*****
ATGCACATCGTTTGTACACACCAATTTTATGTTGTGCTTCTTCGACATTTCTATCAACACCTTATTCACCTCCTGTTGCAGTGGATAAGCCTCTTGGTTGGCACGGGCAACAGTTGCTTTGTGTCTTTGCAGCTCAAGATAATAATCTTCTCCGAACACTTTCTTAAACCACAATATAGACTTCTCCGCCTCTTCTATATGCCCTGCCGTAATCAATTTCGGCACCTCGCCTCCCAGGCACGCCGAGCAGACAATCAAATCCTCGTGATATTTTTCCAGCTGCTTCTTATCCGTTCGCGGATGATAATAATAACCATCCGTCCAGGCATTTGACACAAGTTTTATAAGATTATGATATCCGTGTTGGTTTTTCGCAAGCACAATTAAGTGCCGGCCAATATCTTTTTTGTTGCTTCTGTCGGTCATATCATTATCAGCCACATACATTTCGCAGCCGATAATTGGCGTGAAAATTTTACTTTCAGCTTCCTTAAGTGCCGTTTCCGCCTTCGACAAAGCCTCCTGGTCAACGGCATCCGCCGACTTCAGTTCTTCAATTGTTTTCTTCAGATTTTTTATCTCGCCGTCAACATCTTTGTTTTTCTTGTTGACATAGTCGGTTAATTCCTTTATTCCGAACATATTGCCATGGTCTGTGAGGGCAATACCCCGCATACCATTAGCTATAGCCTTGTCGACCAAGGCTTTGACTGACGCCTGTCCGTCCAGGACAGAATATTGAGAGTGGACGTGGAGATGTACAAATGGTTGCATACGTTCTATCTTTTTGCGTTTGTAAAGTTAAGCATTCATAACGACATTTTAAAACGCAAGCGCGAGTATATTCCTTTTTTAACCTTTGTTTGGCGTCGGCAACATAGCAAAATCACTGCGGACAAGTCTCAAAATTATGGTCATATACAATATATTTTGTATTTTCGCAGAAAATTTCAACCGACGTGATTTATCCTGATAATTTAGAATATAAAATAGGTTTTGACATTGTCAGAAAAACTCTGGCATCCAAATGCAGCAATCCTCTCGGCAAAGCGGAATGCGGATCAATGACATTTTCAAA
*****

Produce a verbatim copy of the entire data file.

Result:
ATGCACATCGTTTGTACACACCAATTTTATGTTGTGCTTCTTCGACATTTCTATCAACACCTTATTCACCTCCTGTTGCAGTGGATAAGCCTCTTGGTTGGCACGGGCAACAGTTGCTTTGTGTCTTTGCAGCTCAAGATAATAATCTTCTCCGAACACTTTCTTAAACCACAATATAGACTTCTCCGCCTCTTCTATATGCCCTGCCGTAATCAATTTCGGCACCTCGCCTCCCAGGCACGCCGAGCAGACAATCAAATCCTCGTGATATTTTTCCAGCTGCTTCTTATCCGTTCGCGGATGATAATAATAACCATCCGTCCAGGCATTTGACACAAGTTTTATAAGATTATGATATCCGTGTTGGTTTTTCGCAAGCACAATTAAGTGCCGGCCAATATCTTTTTTGTTGCTTCTGTCGGTCATATCATTATCAGCCACATACATTTCGCAGCCGATAATTGGCGTGAAAATTTTACTTTCAGCTTCCTTAAGTGCCGTTTCCGCCTTCGACAAAGCCTCCTGGTCAACGGCATCCGCCGACTTCAGTTCTTCAATTGTTTTCTTCAGATTTTTTATCTCGCCGTCAACATCTTTGTTTTTCTTGTTGACATAGTCGGTTAATTCCTTTATTCCGAACATATTGCCATGGTCTGTGAGGGCAATACCCCGCATACCATTAGCTATAGCCTTGTCGACCAAGGCTTTGACTGACGCCTGTCCGTCCAGGACAGAATATTGAGAGTGGACGTGGAGATGTACAAATGGTTGCATACGTTCTATCTTTTTGCGTTTGTAAAGTTAAGCATTCATAACGACATTTTAAAACGCAAGCGCGAGTATATTCCTTTTTTAACCTTTGTTTGGCGTCGGCAACATAGCAAAATCACTGCGGACAAGTCTCAAAATTATGGTCATATACAATATATTTTGTATTTTCGCAGAAAATTTCAACCGACGTGATTTATCCTGATAATTTAGAATATAAAATAGGTTTTGACATTGTCAGAAAAACTCTGGCATCCAAATGCAGCAATCCTCTCGGCAAAGCGGAATGCGGATCAATGACATTTTCAAA